This indpendent website, founded in January 2012, aims to bring you a comprehensive round up of stories from the police, local councils and community groups in Stoke Gifford.

Legion looking for more knitters to meet demand for popular poppy line

Posted on Sunday 22nd April 2018 at 8:52 pm by Laura Mortimore

Photo of a knitted poppy.

The Stoke Gifford branch of the Royal British Legion (RBL) is looking to recruit more people to knit the famous red flower in readiness for this year’s Poppy Appeal.

Each year, members of the RBL and other volunteers, set up stalls to raise money for their welfare fund. This originally started with the sale of the paper poppies and a pin but has now grown to include brooches, bracelets, hair clips, keyrings and, of course, the knitted poppies. Due to the popularity of the knitted poppies, the RBL needs the help of the local community in order to make enough in time for the  next Poppy Appeal.

David Bell, press officer at the Stoke Gifford branch of the RBL, spoke of the need for more knitters:

“The branch is very keen to recruit more people to knit the famous knitted Poppies for the Poppy Appeal. The knitted poppies are very popular and raise much money for the Poppy Appeal, and the Branch can’t keep up with demand! There is no pressure to knit a certain number, any amount you can do will greatly help.”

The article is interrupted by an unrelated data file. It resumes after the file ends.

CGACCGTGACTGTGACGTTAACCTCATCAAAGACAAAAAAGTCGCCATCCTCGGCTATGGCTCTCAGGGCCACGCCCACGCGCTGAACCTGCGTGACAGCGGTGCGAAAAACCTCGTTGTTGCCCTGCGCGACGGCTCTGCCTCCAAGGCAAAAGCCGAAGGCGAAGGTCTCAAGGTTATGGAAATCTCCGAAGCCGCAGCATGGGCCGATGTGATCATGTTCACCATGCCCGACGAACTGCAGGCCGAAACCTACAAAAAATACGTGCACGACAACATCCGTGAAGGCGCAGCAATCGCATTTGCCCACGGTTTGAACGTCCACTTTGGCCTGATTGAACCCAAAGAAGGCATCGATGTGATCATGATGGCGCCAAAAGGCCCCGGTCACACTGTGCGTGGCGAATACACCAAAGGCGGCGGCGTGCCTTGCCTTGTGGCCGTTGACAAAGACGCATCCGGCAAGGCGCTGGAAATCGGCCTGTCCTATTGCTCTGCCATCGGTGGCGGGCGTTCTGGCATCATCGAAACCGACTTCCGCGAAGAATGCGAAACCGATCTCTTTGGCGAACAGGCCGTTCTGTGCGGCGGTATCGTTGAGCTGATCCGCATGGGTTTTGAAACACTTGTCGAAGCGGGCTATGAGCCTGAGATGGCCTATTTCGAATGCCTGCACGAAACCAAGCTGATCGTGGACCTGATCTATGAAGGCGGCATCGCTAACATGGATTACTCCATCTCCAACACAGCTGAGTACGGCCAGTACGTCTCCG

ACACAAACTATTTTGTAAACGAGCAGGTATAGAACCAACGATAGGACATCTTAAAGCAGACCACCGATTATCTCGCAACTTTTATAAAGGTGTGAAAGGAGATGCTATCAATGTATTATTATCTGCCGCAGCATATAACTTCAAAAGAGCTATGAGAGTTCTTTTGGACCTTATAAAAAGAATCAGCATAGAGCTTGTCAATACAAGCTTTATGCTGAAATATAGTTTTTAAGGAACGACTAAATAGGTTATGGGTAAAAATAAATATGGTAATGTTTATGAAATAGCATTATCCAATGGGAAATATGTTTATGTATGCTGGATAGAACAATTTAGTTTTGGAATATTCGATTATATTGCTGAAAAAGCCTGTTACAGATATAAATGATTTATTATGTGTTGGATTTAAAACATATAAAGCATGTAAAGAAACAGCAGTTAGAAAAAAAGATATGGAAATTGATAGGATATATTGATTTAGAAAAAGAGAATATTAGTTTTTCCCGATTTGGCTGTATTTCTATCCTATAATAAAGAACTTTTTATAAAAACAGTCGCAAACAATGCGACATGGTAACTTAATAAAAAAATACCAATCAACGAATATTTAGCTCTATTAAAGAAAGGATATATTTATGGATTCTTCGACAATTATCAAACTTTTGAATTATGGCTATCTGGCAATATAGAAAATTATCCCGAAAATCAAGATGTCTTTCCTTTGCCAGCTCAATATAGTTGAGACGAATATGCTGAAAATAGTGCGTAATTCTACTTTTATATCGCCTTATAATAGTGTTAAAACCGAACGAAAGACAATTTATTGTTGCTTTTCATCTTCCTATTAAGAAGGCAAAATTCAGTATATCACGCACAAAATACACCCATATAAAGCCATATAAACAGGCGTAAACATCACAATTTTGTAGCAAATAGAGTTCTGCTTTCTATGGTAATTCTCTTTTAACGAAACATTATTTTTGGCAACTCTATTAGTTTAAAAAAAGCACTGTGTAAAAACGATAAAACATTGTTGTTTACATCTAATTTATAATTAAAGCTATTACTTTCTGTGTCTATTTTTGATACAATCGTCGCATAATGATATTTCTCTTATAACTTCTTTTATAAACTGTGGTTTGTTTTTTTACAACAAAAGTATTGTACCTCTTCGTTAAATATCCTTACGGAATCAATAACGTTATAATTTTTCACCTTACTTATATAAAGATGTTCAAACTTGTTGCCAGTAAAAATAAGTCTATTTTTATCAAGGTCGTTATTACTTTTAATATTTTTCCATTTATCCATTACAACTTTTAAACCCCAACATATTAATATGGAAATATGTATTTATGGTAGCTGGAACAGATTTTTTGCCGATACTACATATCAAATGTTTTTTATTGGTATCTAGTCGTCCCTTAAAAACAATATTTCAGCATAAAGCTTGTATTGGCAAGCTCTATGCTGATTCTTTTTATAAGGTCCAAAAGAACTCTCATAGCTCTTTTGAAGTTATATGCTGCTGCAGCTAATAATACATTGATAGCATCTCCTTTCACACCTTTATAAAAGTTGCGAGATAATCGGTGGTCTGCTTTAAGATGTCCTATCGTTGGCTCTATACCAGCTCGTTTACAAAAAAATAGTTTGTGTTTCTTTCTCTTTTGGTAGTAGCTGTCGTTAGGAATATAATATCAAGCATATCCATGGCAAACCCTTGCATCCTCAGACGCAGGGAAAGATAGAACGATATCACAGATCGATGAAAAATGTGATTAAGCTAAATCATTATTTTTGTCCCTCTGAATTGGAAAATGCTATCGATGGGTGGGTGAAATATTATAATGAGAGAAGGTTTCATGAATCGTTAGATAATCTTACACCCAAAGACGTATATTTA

By becoming a poppy knitter, you can also be a part of the work that the RBL do every year. If you are interested, please contact the branch at its email address: rblstokegifford@gmail.com or by telephone on 07802 535591.

The Royal British Legion’s welfare fund (for which money raised from the sale of the poppies goes to) is used to give support and help to current and ex service personnel and their families. They provide information, advice and guidance to serving members of the Royal Navy, British Army, Royal Air Force and Reservists, all year round. In addition to this, the Legion provides lifelong support for veterans and their families, enabling them to live in comfort and with dignity.

If you, or someone you know, needs help from the Royal British Legion please contact the RBL national helpline on 0808 802 8080.

The Stoke Gifford branch also has its own Facebook Page which you can follow, like and share: www.facebook.com/StokeGiffordRBL

This article originally appeared in the March 2018 issue of the Bradley Stoke Journal news magazine (on page 10). The magazine is delivered FREE, EVERY MONTH, to 9,200 homes in Bradley Stoke and Little Stoke. Phone 01454 300 400 to enquire about advertising or leaflet insertion.

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Website reveals fascinating history of the Stokes

Posted on Saturday 21st April 2018 at 10:06 pm by Laura Mortimore

The Green, Stoke Gifford.